In mathematical notation, if I define a set of variables as $X$ (in bold), should I name subsets $X_A$ and $X_B$ also in bold or not?

Which is the best form of following a correct notation?


To start off, let me say what you already know: ultimately notation doesn't follow strict rules. Good notation helps the audience read text naturally by giving them hints about what to expect. If you always write capital letters for matrices and lowercase letters for vectors, then the expression $Ax = b$ is instantly clear, and $aX = B$ less so.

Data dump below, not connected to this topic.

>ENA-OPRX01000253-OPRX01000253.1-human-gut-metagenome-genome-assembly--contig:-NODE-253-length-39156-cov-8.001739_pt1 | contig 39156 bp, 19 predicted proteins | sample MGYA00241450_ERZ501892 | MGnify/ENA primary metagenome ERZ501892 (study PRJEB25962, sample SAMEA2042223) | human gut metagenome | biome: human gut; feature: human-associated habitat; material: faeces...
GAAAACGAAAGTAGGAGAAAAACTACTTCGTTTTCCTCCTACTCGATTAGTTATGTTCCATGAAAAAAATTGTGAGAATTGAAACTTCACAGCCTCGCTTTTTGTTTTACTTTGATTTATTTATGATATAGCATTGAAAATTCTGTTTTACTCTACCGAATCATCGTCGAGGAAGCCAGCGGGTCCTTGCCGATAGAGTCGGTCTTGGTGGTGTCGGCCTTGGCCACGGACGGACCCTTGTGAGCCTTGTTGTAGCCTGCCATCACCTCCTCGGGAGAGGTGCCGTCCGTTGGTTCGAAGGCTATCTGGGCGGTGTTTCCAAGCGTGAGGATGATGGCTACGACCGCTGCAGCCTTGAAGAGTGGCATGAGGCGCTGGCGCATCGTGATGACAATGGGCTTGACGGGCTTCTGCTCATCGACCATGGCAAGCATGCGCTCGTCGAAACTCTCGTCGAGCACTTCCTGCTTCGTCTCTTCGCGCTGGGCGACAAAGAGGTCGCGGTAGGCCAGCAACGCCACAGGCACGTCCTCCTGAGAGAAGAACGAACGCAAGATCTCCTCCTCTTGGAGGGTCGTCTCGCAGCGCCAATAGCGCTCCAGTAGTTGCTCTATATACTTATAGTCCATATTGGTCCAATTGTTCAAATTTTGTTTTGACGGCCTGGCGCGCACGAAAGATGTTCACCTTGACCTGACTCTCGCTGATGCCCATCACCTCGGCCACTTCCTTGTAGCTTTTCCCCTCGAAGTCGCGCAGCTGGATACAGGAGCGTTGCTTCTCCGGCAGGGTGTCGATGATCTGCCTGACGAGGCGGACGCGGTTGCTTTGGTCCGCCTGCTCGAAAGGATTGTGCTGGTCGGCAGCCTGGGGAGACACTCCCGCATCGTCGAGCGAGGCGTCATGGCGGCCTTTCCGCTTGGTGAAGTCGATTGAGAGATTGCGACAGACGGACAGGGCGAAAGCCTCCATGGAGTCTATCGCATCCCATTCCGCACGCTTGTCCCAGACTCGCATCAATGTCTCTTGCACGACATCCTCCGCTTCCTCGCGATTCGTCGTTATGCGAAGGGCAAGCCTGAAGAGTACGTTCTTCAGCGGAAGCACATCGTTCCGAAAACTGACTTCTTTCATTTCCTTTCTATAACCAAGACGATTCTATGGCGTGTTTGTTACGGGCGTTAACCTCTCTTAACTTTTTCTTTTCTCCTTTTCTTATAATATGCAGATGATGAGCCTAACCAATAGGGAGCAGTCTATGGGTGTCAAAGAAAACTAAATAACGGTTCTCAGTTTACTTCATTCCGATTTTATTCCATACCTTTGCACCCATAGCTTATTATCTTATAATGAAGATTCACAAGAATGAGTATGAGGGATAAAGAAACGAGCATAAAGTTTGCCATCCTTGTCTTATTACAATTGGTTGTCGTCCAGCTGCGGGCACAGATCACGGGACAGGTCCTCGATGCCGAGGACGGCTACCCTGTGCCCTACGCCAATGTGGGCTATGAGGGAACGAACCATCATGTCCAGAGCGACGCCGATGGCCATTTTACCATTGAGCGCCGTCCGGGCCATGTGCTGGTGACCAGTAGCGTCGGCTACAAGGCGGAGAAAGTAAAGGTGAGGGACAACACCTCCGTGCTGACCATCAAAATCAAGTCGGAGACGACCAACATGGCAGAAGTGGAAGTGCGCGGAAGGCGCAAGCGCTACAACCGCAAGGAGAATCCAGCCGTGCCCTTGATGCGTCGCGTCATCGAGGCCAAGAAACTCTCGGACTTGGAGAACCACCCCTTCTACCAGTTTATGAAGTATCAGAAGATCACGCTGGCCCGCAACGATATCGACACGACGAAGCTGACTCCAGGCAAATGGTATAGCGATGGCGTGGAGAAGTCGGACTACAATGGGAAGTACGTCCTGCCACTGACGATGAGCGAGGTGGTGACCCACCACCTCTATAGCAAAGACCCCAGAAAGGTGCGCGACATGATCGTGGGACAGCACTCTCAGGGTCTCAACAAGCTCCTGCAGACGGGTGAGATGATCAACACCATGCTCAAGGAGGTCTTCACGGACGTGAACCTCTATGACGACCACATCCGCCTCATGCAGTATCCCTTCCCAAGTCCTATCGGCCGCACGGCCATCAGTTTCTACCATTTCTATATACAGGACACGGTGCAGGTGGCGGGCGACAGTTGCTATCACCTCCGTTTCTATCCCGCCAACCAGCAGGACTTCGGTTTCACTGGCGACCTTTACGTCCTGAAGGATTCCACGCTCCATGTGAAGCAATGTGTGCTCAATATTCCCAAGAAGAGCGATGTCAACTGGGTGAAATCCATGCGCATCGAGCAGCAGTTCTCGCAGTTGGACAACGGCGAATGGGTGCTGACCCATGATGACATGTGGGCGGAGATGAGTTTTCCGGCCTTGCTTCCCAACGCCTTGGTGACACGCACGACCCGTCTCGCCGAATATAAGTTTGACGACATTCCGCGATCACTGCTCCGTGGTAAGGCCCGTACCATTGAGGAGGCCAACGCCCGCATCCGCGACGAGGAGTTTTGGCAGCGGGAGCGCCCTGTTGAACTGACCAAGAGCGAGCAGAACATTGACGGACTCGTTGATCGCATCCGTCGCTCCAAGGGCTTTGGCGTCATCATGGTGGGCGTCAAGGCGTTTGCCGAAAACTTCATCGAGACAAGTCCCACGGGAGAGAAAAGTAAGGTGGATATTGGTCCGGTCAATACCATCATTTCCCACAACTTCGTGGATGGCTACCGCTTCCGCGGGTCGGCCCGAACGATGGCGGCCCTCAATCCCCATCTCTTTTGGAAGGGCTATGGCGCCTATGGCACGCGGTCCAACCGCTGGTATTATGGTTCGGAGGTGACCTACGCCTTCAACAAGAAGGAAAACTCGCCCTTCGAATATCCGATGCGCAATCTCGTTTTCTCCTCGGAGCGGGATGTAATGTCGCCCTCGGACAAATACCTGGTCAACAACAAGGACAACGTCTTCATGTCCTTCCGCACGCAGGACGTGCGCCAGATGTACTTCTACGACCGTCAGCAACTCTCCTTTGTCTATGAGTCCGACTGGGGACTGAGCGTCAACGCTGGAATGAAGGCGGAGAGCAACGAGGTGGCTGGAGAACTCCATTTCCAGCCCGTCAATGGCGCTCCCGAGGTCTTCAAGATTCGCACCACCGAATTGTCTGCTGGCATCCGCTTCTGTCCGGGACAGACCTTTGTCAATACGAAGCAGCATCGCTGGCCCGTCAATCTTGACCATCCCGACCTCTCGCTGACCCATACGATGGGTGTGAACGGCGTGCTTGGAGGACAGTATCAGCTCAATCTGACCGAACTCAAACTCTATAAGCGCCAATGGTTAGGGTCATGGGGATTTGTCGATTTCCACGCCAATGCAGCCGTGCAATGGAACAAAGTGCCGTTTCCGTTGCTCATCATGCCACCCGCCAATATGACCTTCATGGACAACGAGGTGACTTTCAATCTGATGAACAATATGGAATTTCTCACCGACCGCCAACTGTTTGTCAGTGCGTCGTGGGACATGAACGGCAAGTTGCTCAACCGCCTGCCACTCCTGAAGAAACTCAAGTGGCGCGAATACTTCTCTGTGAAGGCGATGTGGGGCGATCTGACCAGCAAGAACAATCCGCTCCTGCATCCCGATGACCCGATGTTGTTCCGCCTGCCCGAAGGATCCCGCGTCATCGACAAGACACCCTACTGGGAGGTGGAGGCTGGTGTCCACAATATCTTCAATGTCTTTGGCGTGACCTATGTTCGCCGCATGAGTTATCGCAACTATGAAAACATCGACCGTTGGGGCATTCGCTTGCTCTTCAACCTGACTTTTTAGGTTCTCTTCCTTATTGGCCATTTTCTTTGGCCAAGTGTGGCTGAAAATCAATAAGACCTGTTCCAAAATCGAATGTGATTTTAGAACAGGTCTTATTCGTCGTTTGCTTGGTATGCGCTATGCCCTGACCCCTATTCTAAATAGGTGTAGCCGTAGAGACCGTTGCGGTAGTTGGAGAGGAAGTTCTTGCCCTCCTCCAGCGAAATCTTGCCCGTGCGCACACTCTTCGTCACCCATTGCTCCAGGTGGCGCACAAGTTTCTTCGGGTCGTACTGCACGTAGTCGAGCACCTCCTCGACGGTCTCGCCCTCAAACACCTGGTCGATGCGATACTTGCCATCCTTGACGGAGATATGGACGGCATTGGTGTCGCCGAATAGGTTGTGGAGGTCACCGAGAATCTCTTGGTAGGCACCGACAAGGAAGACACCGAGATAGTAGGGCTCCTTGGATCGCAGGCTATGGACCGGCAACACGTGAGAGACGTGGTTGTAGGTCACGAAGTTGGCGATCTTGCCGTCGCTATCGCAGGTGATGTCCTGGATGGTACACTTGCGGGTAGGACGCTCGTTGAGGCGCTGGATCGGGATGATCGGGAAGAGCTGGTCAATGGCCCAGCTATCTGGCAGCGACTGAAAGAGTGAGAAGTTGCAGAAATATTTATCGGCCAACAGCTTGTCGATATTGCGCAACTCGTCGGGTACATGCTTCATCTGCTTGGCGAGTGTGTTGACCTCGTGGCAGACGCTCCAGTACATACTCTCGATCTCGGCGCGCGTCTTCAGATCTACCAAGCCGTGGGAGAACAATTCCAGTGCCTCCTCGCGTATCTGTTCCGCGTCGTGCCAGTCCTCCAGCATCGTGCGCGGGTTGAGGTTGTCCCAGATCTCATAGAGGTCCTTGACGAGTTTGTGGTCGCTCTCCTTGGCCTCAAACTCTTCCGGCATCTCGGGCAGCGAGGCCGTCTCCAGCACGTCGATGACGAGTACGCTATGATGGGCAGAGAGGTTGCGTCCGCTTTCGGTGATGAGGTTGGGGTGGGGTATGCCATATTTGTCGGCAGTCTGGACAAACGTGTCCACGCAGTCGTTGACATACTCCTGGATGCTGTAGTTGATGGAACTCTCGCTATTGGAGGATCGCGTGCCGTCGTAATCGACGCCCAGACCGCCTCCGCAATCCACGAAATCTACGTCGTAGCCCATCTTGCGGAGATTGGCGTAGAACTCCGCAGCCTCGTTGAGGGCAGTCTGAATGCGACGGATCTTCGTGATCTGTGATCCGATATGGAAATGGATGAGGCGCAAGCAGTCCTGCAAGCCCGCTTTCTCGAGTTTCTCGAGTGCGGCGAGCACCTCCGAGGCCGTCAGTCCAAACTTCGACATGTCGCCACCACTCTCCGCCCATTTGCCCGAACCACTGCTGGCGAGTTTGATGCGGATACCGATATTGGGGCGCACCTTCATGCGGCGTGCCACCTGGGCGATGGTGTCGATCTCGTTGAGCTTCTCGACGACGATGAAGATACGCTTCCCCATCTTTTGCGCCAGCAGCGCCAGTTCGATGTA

In this case, usually subsets of a set are "on the same level" as the original set: that is, they are collections of the same type of object. Hence, it makes sense to use similar typographical conventions for a set and its subsets. If a set is called $X$, you might expect an element to be called $x$; then a subset might be $X'$ or $X_A$, and it still feels natural if $x \in X'$ or $x \in X_A$.

Exceptions exist, in particular when there are special names involved. Don't use blackboard bold characters for subsets of $\mathbb R$, for example.


Your Answer

By clicking “Post Your Answer”, you agree to our terms of service, privacy policy and cookie policy

Not the answer you're looking for? Browse other questions tagged or ask your own question.